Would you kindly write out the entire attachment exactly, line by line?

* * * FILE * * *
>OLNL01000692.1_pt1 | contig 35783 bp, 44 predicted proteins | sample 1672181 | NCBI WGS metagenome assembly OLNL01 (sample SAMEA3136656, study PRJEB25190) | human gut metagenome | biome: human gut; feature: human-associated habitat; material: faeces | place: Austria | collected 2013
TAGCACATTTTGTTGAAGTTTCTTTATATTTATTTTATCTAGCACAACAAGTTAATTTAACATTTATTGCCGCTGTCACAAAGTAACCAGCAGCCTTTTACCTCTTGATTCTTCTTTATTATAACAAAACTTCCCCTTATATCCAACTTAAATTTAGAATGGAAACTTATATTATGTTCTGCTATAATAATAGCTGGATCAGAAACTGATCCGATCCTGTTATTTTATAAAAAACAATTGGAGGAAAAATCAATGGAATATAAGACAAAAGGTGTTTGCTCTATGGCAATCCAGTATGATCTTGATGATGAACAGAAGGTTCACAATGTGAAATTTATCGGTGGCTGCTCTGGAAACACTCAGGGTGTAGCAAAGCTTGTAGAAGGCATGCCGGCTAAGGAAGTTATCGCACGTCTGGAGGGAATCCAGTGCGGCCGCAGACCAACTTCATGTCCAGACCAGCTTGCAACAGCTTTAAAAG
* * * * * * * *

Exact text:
>OLNL01000692.1_pt1 | contig 35783 bp, 44 predicted proteins | sample 1672181 | NCBI WGS metagenome assembly OLNL01 (sample SAMEA3136656, study PRJEB25190) | human gut metagenome | biome: human gut; feature: human-associated habitat; material: faeces | place: Austria | collected 2013
TAGCACATTTTGTTGAAGTTTCTTTATATTTATTTTATCTAGCACAACAAGTTAATTTAACATTTATTGCCGCTGTCACAAAGTAACCAGCAGCCTTTTACCTCTTGATTCTTCTTTATTATAACAAAACTTCCCCTTATATCCAACTTAAATTTAGAATGGAAACTTATATTATGTTCTGCTATAATAATAGCTGGATCAGAAACTGATCCGATCCTGTTATTTTATAAAAAACAATTGGAGGAAAAATCAATGGAATATAAGACAAAAGGTGTTTGCTCTATGGCAATCCAGTATGATCTTGATGATGAACAGAAGGTTCACAATGTGAAATTTATCGGTGGCTGCTCTGGAAACACTCAGGGTGTAGCAAAGCTTGTAGAAGGCATGCCGGCTAAGGAAGTTATCGCACGTCTGGAGGGAATCCAGTGCGGCCGCAGACCAACTTCATGTCCAGACCAGCTTGCAACAGCTTTAAAAG